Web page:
After the storm I hit the rooftop to tear dead leaves off the plants. I inherited them from the ghost couple who haunted the place, until they ran out of songs to keep the plants happy. I pace in muted songs and hold the plants when they avert their eyes.
Raindrops are dripping from bamboo sprawling to shield.
His words drift above concrete, taxis speeding into neon lanes and last shards of the night, to breathe a mechanical glow around my ear. I see him vaporize into a vodka haze on the windshield. Then smoke, shattered glass, and his car floating to exit the scene.
“I wanted to hear your voice,” he says. “Maybe this is a better way to go.”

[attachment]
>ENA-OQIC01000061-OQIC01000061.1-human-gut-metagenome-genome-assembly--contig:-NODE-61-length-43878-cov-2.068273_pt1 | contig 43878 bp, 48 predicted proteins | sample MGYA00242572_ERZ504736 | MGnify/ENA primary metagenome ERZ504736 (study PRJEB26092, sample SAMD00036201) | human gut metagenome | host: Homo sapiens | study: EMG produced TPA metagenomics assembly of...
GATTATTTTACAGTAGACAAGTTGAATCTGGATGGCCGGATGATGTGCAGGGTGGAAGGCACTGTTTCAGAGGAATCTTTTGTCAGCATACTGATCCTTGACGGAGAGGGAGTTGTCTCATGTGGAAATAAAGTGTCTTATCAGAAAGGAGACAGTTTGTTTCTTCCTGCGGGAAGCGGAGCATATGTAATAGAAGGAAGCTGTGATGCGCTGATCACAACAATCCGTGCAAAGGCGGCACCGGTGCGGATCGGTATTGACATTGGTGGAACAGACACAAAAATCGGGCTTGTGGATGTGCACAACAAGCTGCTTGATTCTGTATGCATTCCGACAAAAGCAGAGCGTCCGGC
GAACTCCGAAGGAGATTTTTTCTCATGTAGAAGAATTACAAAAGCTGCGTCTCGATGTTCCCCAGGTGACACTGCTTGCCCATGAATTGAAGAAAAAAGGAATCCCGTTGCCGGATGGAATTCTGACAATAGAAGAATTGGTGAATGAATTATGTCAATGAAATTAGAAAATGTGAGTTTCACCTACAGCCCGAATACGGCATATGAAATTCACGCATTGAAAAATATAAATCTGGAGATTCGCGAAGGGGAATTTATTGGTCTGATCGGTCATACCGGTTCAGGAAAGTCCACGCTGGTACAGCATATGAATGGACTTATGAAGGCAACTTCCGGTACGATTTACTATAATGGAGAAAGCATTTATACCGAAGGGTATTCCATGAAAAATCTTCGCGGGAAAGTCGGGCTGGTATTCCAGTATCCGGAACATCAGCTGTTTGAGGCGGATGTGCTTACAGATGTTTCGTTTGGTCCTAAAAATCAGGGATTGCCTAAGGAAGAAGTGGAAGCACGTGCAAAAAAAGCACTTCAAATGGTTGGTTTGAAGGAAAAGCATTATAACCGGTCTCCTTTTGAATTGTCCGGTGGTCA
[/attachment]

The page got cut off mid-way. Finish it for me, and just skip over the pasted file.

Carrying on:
How can I tell him he is not deserted, when he is?
I turn up the music and slip into drone, rock it like a tunnel in canary. When that does not erase his face, I cup my breast with one hand and let my hair fall.
I made the photo black and white and sent it with a note: “Let’s go to the seaside.”
He waits for me beneath a gloomy sky. It starts to drizzle as I take my shoes off to sit on a rock. The surf chases, breaks and washes over our feet. He presses his palm against the rock for a moment to steady himself. In the rain his eyes are black emeralds. I hold my breath.
“Have you been to a beach of stones?” he asks.
“No. It’d be nice to see.”
“It’d be a lot for you to see. I can take you—”
“No,” I say. “Don’t name it.”
Nicolette Wong is a writer from Hong Kong. She is the editor of A-Minor Magazine and she blogs at Meditations in an Emergency. She is also on the editorial teams of Negative Suck and Dark Chaos.